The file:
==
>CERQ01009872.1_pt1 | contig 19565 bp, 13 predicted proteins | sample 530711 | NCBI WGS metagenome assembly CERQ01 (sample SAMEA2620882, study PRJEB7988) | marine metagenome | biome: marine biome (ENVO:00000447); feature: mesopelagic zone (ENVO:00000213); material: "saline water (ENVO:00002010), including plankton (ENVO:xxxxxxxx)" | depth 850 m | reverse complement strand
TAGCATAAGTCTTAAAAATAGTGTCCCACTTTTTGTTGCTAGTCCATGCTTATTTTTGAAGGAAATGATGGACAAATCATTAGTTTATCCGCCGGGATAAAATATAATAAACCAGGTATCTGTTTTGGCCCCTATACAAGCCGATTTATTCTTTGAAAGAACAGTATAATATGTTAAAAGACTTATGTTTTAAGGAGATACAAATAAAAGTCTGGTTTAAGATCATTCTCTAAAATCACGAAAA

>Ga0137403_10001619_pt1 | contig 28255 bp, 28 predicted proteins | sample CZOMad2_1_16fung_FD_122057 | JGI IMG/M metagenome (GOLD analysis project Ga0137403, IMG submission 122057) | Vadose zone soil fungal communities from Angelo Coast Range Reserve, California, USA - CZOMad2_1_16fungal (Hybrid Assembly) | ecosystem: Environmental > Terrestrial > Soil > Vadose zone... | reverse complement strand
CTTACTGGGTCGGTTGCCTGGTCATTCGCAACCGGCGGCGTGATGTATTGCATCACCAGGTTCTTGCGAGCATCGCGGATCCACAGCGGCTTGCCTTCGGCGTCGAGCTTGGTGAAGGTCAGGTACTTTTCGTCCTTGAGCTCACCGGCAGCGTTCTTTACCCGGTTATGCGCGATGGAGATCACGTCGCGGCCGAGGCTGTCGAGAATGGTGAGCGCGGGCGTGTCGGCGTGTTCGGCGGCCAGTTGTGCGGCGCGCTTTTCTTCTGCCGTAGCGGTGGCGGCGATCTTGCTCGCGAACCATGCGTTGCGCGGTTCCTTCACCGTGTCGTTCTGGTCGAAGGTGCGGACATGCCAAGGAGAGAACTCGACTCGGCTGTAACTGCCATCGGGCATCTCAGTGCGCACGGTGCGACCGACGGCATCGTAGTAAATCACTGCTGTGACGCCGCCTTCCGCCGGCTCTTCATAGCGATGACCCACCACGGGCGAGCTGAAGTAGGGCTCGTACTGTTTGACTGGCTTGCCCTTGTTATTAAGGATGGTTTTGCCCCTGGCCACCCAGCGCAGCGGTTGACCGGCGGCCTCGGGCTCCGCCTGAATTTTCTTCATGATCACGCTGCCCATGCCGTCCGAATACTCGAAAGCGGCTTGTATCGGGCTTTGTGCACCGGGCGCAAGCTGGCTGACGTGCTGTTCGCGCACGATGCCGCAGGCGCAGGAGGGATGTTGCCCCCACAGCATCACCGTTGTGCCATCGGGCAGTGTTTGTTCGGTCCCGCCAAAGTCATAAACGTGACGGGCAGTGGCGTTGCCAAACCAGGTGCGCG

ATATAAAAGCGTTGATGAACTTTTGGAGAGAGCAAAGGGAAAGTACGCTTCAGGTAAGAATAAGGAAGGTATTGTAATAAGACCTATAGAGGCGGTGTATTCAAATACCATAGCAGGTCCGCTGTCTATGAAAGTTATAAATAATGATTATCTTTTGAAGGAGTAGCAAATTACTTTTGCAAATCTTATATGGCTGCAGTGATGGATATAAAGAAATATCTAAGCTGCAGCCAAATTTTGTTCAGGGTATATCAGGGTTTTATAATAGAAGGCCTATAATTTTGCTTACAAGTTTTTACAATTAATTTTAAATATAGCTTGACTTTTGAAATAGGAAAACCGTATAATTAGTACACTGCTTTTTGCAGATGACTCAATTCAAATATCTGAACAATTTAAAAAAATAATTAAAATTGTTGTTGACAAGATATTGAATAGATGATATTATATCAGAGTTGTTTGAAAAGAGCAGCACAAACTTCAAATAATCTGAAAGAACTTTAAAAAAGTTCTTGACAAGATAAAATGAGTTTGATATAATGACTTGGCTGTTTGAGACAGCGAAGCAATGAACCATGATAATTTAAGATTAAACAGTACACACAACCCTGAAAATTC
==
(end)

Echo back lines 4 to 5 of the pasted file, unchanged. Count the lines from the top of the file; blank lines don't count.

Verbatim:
CTTACTGGGTCGGTTGCCTGGTCATTCGCAACCGGCGGCGTGATGTATTGCATCACCAGGTTCTTGCGAGCATCGCGGATCCACAGCGGCTTGCCTTCGGCGTCGAGCTTGGTGAAGGTCAGGTACTTTTCGTCCTTGAGCTCACCGGCAGCGTTCTTTACCCGGTTATGCGCGATGGAGATCACGTCGCGGCCGAGGCTGTCGAGAATGGTGAGCGCGGGCGTGTCGGCGTGTTCGGCGGCCAGTTGTGCGGCGCGCTTTTCTTCTGCCGTAGCGGTGGCGGCGATCTTGCTCGCGAACCATGCGTTGCGCGGTTCCTTCACCGTGTCGTTCTGGTCGAAGGTGCGGACATGCCAAGGAGAGAACTCGACTCGGCTGTAACTGCCATCGGGCATCTCAGTGCGCACGGTGCGACCGACGGCATCGTAGTAAATCACTGCTGTGACGCCGCCTTCCGCCGGCTCTTCATAGCGATGACCCACCACGGGCGAGCTGAAGTAGGGCTCGTACTGTTTGACTGGCTTGCCCTTGTTATTAAGGATGGTTTTGCCCCTGGCCACCCAGCGCAGCGGTTGACCGGCGGCCTCGGGCTCCGCCTGAATTTTCTTCATGATCACGCTGCCCATGCCGTCCGAATACTCGAAAGCGGCTTGTATCGGGCTTTGTGCACCGGGCGCAAGCTGGCTGACGTGCTGTTCGCGCACGATGCCGCAGGCGCAGGAGGGATGTTGCCCCCACAGCATCACCGTTGTGCCATCGGGCAGTGTTTGTTCGGTCCCGCCAAAGTCATAAACGTGACGGGCAGTGGCGTTGCCAAACCAGGTGCGCG

ATATAAAAGCGTTGATGAACTTTTGGAGAGAGCAAAGGGAAAGTACGCTTCAGGTAAGAATAAGGAAGGTATTGTAATAAGACCTATAGAGGCGGTGTATTCAAATACCATAGCAGGTCCGCTGTCTATGAAAGTTATAAATAATGATTATCTTTTGAAGGAGTAGCAAATTACTTTTGCAAATCTTATATGGCTGCAGTGATGGATATAAAGAAATATCTAAGCTGCAGCCAAATTTTGTTCAGGGTATATCAGGGTTTTATAATAGAAGGCCTATAATTTTGCTTACAAGTTTTTACAATTAATTTTAAATATAGCTTGACTTTTGAAATAGGAAAACCGTATAATTAGTACACTGCTTTTTGCAGATGACTCAATTCAAATATCTGAACAATTTAAAAAAATAATTAAAATTGTTGTTGACAAGATATTGAATAGATGATATTATATCAGAGTTGTTTGAAAAGAGCAGCACAAACTTCAAATAATCTGAAAGAACTTTAAAAAAGTTCTTGACAAGATAAAATGAGTTTGATATAATGACTTGGCTGTTTGAGACAGCGAAGCAATGAACCATGATAATTTAAGATTAAACAGTACACACAACCCTGAAAATTC